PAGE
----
Frise in so great a securitie in regard of the Enemy that such as are acquainted with the humour of the people, doe thinke assuredly that being men full of stomacke, opposit in their dealings, over sparing in their charges, and in all their proceedings very willfully bent, they will not for heerafter be contributours to the warres, but in such a proportion as they list themselves. I am half of opinion, and many men thinke it certaine, that upon this departure of the Englishe companies, and the contreis pretence, that the Contract is broken, they will not long continue this Councel of Estate, but take some other forme of government. Howbeit because they stande in some hope, that her Majestie doth but purpose to withdraw them for a time, they may happely differ their intended innovation. Moreover I am parsuaded, that they would be well contented to make a motion to her Majestie or to hearken rather to her Majestie if it should in her behalf be proposed unto them, that they might heerafter be assisted, with the impost of some mony, and with a great deale lesser summe then is spent by her Highnes at this present: or is some suche other sort, as both her Majestie may be eased in the burden of her charges, and the contrey relieved with a competent aide. Which I write unto your L. but onely by conjecture, not having bin moved in the mater by any. And as touching the dissolving of the Councel of Estate, considering how farre their autoritie is abridged, it [can] be nothing prejudicial to any purpose of her Majestie[. For] where the Treaty doth ordaine, that the governour generall [for] her Majestie and the Councel of Estate shall order all aff[aires] appertening to the warres, and to the government of [the] contrey, her Majestie undoubtedly by that course might recea[ve,] being duely put in practise, a very singular bene[fit] fol.330r
But there is nothing now parformed of all that was contracted, but onely in an outward formal shewe, the States assuming to themselves the direction of every action. I receave at this instant a lettre from Count Maurice, wherin is signified unto me that he hath retained the horseband of Sir Nicholas Parker, upon hope that her Majestie being informed of the great discommoditie which the contrey shall receave, through the losse of his company, whereof he prayeth me earnestly to advertise her Highnes she will change her forsaid purpose. I have sent heere withall the copie of his lettre: and by one of the Councel, which came from Swoll unto the Hage, I have bin instantly moved in the name of all the rest, to the same effect as the Count hath written. Wherupon cosidering with my self, how much the contrey is grieved already, that the footmen are withdrawen, I have thought it very meete for her Majesties better service, to give them some content, and to stay the urging of the mater, till I heare once againe how her Majestie is affected: which I am also constrained to attend of necessitie, for that the company till then, will be hardly put in readines. Howbeit as your L. may parceave by the writing of the Count, if her Majestie in her purpose, to have the company away, continue still resolut, there will be no resistance.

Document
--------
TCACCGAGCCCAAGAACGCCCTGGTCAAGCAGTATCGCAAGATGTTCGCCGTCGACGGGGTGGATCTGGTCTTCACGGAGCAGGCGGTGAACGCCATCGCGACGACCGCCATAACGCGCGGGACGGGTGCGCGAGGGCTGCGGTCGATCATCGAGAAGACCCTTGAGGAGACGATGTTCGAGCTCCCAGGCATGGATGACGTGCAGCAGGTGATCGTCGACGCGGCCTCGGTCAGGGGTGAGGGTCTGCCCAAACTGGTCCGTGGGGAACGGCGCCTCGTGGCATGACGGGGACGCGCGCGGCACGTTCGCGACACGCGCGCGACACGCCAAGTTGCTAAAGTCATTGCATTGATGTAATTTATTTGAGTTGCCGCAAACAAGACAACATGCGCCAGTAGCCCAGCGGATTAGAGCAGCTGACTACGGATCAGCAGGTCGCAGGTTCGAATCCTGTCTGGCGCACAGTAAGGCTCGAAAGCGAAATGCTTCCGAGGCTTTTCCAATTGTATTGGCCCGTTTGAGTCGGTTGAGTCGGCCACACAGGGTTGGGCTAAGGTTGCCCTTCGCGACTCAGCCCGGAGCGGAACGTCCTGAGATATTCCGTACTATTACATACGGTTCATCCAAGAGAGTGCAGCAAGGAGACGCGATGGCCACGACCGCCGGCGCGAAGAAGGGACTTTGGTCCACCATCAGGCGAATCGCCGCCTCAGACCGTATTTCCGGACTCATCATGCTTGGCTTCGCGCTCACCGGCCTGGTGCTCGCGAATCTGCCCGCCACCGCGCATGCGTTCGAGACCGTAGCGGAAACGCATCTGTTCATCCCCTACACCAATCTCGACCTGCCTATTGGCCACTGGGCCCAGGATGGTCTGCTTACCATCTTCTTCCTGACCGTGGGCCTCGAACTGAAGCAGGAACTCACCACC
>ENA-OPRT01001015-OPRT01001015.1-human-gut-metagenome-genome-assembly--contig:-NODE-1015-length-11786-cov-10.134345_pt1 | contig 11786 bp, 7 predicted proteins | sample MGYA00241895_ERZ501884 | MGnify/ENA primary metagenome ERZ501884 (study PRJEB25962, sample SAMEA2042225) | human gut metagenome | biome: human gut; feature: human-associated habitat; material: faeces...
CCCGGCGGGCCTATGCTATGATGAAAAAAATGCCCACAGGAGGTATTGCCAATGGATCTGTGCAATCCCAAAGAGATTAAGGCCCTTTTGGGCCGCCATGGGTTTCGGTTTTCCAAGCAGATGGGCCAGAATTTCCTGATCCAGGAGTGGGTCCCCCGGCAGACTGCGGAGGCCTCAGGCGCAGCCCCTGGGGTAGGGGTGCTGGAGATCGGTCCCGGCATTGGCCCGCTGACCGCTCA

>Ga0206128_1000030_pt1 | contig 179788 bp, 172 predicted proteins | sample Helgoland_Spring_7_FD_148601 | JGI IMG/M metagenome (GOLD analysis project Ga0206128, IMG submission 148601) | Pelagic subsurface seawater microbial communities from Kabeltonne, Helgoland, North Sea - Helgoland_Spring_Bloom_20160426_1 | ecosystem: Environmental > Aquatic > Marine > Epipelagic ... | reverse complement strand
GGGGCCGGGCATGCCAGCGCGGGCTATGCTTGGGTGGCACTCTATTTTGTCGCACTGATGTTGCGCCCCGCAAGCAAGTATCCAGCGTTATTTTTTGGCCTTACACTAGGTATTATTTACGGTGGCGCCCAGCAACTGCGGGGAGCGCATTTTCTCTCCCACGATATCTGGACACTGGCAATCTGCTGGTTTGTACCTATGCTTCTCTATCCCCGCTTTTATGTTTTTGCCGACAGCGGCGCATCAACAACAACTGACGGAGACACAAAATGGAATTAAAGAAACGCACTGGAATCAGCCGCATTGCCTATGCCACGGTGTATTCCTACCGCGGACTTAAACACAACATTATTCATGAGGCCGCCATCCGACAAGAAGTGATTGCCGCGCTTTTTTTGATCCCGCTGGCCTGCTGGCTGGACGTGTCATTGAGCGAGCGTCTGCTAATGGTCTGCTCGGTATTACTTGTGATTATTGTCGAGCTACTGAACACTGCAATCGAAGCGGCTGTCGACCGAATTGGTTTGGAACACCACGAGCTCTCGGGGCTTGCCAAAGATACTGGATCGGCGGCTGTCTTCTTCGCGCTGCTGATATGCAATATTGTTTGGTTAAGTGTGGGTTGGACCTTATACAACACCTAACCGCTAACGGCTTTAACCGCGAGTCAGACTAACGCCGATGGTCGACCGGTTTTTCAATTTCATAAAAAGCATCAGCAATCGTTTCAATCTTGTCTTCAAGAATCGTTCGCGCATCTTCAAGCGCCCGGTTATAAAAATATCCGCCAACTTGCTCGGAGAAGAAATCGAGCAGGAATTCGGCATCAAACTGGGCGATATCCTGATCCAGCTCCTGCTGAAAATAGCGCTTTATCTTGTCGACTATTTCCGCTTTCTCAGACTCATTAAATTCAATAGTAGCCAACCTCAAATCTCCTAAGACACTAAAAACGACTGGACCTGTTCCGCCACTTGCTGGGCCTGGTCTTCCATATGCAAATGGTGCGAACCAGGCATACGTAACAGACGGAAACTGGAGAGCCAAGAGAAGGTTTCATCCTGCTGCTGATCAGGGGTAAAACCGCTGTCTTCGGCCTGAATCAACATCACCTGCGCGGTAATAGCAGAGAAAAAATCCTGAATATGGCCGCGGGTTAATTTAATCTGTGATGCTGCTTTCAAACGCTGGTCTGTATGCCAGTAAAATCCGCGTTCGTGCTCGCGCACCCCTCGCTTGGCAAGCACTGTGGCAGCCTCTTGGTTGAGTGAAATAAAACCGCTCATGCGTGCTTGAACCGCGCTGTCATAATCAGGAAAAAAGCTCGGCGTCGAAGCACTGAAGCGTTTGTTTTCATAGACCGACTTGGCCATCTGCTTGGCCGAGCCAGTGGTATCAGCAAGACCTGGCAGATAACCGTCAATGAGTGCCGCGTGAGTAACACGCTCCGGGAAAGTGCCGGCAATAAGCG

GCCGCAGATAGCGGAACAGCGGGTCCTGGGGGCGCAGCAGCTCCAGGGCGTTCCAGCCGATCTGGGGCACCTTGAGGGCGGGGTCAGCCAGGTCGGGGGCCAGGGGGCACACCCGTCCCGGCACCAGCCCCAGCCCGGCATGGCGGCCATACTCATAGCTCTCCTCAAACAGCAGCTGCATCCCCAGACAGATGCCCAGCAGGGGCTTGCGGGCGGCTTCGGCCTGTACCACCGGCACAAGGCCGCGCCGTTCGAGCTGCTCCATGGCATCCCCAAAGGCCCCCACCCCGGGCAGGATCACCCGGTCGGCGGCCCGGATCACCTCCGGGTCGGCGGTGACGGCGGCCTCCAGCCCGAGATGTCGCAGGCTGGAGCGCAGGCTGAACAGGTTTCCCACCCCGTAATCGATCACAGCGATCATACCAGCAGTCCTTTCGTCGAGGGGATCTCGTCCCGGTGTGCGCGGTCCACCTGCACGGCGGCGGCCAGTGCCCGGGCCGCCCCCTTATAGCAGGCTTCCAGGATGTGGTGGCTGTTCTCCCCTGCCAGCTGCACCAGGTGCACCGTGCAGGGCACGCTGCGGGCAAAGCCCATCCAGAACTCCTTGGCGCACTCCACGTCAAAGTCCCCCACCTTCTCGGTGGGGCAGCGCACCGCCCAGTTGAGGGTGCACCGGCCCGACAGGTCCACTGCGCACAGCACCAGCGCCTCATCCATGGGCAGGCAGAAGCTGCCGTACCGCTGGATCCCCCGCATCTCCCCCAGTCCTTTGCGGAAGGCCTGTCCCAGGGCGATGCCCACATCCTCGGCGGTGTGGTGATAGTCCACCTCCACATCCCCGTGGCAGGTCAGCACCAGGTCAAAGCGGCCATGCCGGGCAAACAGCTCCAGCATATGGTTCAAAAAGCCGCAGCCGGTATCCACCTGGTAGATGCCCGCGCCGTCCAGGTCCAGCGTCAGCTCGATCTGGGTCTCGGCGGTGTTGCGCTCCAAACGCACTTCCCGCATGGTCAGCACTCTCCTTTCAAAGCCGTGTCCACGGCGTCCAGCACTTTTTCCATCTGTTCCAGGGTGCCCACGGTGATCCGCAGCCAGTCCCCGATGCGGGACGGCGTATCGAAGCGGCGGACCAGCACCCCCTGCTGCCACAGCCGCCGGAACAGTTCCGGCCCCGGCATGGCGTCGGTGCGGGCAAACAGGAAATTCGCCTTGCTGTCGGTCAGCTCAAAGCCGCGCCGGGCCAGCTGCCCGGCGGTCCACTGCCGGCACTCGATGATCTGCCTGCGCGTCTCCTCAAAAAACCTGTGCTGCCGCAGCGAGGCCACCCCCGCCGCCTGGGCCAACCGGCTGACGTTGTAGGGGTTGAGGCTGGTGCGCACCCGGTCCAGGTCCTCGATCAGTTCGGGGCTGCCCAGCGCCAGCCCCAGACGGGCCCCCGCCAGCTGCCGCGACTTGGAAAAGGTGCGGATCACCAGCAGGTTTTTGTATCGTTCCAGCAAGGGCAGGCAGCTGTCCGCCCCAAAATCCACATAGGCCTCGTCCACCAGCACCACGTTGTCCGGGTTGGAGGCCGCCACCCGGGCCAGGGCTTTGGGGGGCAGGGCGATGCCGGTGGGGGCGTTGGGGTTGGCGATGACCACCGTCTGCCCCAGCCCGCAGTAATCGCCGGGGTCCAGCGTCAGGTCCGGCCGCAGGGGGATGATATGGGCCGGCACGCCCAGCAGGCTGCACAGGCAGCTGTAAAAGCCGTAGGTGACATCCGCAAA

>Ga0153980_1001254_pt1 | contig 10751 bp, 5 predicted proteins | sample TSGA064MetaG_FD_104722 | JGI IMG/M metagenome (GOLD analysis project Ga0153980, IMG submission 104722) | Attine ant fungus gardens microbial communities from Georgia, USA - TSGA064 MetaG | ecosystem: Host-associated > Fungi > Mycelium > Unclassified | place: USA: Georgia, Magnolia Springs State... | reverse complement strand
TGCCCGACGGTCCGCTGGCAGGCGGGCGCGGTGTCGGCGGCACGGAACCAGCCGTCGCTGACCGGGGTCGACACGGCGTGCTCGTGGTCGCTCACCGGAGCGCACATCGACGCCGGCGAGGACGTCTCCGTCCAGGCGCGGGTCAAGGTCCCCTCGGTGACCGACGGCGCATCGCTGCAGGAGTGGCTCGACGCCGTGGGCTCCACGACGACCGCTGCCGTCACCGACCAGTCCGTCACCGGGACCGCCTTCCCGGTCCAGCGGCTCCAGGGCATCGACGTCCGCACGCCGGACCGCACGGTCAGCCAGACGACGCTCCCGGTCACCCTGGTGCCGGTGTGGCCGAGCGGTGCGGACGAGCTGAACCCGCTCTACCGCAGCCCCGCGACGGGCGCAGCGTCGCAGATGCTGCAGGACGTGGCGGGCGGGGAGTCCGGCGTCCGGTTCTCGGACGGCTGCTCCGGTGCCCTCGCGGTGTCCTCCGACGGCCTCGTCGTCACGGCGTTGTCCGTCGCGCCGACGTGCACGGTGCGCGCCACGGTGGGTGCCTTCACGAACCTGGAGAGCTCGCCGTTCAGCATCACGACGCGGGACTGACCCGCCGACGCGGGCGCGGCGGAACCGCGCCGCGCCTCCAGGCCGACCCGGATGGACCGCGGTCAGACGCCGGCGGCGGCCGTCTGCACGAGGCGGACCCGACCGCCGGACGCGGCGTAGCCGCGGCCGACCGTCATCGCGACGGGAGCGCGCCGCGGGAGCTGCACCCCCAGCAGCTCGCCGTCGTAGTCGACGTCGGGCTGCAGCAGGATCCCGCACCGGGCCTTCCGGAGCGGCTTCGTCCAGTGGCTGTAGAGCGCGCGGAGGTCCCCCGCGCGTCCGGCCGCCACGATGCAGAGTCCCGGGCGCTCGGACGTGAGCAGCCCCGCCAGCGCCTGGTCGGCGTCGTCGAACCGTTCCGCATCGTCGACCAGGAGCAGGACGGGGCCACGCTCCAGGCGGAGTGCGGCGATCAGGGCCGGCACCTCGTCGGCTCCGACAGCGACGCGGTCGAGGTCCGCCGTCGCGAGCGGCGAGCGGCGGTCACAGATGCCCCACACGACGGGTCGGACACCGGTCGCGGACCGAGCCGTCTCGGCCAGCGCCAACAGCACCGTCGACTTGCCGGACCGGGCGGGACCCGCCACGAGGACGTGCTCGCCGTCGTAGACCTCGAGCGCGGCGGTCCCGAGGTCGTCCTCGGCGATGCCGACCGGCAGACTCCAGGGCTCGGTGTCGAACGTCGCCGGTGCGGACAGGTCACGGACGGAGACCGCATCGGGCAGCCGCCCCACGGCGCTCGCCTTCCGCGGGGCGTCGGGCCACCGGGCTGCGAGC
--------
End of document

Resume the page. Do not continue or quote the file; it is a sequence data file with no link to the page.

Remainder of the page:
There are also sent unto me, from the Councel of Estate 3 intercepted Englishe lettres, of which I have sent you the originals heerewith. They were taken from one that was coming from Collen, with divers other Spanishe and Italian lettres, of which one was from Rome from the Spanishe Ambassadour, and was written in ciphers, and is committed to one that will travell to decifer it: and fol.330v
likewise those wordes, that are written in cipher in the English lettres. Whatsoever shall be found shall be signified to your L. The rest of the lettres in Italian and Spanishe contened litle mater, but of the comming to Paris of the Duke of Ferraria, of the election towardes of the Lieguers Kinge, and of cartels gone abroade betwene Parma and Mantua, and the Marquis of Guasto. There was one of Collen among the rest, that had written divers lettres to Anwerp and Brussels, without putting to his name, and used those wordes, which I send your L. in a schedule, in 3 of his lettres, which me thinkes may import, as if they looked out of England, for some newes extraordinarie. And thus I take my humble leave. From the Hage. 7ber 21 1592.